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Baintha Brakk II (Ogre II) -6800m-:

In 1981, a three-man Japanese team comprising Noritoshi Isayama, Taihei Kato and Yukio Toji, attempted the South East Pillar. This 800m very steep narrow rock ridge was reached by a 1,000m long icy couloir on the South Flank. It leads to the West Summit, from which the Japanese planned a lengthy traverse of the connecting ridge to the Main Top. Climbing on the pillar in rock boots, they reached c6,400m before retreating.
In 1982, it was the turn of British climbers, Brian Hall, Paul Nunn, Andy Parkin and Al Rouse. They made several attempts on the still unclimbed Ogre II, one of which followed the Japanese attempt. However, just above the exit to the icy gully, Nunn's crampon disintegrated the team retreated.
In 1983, Koreans Han-Gyu & K.Dug-Yong reach the difficult summit of Baintha Brakk II (c6,960m), exposed to icefull dangers coming from the 2 sides of the glacier before the big face (Bowling Alley).
In august 1994, Alexander Huber in a german climbing expedition (leader Mersh) attempt the North ridge down the Ogre II, reaching 6,600m.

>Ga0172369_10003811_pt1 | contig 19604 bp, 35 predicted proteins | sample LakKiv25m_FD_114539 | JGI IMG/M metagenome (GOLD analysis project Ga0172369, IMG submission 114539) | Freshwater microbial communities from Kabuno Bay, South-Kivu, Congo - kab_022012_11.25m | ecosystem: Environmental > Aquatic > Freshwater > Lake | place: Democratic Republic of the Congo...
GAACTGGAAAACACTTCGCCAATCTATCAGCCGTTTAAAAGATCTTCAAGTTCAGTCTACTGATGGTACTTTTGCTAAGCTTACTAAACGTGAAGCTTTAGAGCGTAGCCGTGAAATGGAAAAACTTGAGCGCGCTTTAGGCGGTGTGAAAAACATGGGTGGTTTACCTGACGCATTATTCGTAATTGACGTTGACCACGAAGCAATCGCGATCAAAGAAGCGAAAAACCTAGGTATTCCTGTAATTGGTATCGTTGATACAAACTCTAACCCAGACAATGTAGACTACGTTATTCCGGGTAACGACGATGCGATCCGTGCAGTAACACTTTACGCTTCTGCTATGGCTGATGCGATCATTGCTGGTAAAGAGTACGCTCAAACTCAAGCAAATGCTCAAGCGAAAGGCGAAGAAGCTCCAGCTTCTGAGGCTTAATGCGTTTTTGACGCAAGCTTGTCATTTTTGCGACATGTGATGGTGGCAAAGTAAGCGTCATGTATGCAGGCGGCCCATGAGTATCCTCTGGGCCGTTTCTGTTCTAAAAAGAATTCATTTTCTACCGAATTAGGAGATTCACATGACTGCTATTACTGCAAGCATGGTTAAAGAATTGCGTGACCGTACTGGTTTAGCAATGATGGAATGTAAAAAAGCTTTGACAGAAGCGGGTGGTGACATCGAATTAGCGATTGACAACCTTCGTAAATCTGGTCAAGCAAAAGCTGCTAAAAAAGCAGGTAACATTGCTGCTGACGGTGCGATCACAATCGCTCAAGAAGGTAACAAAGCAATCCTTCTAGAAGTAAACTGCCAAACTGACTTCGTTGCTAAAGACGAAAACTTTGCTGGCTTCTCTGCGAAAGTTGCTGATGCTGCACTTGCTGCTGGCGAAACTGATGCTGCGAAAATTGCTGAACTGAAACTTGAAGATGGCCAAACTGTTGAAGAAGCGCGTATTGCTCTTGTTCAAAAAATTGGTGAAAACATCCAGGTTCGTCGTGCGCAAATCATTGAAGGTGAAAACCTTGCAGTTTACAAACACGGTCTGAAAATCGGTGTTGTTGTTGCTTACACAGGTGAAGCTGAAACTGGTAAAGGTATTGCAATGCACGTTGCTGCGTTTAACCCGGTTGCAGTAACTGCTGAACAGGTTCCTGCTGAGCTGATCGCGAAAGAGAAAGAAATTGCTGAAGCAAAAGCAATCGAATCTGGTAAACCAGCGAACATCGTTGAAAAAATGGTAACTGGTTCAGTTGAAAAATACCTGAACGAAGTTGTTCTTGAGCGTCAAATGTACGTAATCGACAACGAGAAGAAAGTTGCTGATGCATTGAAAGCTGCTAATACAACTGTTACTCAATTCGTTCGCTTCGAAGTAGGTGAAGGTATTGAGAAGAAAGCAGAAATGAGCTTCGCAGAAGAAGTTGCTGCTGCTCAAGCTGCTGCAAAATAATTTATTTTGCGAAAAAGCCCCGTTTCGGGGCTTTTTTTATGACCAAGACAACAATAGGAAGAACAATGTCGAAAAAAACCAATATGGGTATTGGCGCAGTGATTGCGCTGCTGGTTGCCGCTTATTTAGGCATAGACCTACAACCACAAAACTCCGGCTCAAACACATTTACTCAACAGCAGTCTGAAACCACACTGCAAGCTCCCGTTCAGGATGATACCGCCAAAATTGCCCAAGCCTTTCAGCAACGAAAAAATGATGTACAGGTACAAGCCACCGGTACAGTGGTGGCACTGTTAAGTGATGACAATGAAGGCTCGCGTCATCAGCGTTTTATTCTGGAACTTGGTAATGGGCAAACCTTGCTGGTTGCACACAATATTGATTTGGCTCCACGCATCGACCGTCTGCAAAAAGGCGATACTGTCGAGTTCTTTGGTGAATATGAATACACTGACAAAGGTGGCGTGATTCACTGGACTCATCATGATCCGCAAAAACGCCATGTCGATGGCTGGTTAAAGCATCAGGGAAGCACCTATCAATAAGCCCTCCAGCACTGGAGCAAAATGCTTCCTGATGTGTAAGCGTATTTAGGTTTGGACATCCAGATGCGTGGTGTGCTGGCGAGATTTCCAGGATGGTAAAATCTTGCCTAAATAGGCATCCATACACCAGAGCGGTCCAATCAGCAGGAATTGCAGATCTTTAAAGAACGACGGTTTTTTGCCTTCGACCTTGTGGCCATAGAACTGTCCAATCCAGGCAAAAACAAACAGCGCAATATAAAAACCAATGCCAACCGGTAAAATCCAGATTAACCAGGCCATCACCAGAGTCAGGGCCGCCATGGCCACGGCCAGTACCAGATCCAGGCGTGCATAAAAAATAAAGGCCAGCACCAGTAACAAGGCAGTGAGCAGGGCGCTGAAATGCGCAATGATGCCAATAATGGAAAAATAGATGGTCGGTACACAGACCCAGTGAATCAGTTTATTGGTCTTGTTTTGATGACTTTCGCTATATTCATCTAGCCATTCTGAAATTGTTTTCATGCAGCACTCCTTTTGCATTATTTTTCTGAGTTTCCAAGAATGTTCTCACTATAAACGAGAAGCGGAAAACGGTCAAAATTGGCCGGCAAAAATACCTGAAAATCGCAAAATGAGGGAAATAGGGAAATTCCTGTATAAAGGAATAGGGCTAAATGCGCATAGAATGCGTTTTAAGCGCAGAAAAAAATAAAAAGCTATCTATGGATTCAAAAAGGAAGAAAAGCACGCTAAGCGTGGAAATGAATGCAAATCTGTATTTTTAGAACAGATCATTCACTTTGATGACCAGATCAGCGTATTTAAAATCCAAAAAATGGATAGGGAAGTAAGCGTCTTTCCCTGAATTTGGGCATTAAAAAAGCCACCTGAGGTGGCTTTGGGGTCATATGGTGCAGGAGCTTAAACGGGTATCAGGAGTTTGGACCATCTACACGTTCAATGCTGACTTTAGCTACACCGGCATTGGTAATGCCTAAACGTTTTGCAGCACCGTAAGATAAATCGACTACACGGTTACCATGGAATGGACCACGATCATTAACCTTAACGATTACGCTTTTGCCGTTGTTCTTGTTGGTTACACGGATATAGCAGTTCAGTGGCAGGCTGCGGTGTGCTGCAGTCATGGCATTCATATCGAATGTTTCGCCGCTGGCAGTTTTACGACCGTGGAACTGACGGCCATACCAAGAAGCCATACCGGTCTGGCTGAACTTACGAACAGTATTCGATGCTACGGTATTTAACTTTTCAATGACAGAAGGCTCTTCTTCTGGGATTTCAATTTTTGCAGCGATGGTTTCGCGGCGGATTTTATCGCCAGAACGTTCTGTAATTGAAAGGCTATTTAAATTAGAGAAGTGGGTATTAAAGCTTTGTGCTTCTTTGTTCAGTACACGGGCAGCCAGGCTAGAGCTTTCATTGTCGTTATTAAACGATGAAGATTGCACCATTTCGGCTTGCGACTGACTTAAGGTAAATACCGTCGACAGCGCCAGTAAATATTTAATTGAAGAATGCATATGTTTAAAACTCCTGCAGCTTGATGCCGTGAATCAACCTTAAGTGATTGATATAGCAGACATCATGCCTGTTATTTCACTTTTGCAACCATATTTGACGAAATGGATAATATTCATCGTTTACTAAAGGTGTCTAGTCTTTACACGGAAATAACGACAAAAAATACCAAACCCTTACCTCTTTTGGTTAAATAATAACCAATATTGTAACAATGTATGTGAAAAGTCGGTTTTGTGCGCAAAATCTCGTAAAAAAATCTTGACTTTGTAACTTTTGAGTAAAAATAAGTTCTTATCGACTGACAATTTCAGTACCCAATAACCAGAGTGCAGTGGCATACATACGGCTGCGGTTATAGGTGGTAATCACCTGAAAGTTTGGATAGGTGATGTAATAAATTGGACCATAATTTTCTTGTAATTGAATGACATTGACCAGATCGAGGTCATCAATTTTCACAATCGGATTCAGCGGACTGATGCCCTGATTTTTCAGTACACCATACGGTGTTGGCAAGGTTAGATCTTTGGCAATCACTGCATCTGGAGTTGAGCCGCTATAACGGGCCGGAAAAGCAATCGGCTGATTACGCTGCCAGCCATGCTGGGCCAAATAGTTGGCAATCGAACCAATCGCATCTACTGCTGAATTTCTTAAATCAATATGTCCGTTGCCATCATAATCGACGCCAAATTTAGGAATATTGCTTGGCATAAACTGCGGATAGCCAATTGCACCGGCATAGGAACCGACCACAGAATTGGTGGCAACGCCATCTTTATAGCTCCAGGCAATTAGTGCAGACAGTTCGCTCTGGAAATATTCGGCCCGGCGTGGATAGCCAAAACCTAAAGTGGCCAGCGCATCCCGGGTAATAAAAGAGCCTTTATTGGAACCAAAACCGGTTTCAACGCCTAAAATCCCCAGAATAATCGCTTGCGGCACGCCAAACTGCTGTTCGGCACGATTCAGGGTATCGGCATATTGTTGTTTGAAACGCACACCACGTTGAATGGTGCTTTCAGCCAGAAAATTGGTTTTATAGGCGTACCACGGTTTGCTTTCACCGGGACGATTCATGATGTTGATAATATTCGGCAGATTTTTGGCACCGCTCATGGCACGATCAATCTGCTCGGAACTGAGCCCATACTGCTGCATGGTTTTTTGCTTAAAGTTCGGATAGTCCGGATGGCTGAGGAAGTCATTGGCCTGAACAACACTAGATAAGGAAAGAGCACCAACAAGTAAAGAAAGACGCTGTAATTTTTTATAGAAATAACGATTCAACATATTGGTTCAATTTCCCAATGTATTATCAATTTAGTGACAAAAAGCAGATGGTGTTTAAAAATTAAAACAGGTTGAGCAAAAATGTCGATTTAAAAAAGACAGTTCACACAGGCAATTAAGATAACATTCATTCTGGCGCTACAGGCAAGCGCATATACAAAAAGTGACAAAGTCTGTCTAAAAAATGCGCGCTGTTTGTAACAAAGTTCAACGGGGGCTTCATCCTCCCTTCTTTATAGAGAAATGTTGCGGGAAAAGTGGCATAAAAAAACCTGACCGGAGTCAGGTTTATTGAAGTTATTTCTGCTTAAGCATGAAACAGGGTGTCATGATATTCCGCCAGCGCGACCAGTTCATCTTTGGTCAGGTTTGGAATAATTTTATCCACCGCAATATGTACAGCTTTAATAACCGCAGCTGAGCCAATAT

The ridge appears to have remained untouched until 2000 when an attempt by Maurizio Giordani's five-member team of accomplished Italian rock-climbers was defeated by a combination of high technical difficulties, lack of time and bad weather. The Italians fixed the approach couloir, placing 15 bolt anchors for rappel. They felt the climb to be very serious and technically difficult, providing a challenging objective to future parties.

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Baintha Brakk II (Ogre II) -c6,960m-, "Death Alley" route:

The approached used by the 1978 Japanese attempt on the Ogre and by the British who attempted Ogre II in 1982 and by the Koreans who eventually climbed the latter in 1983.

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Baintha Brakk III (Ogre III) -c6,960m- :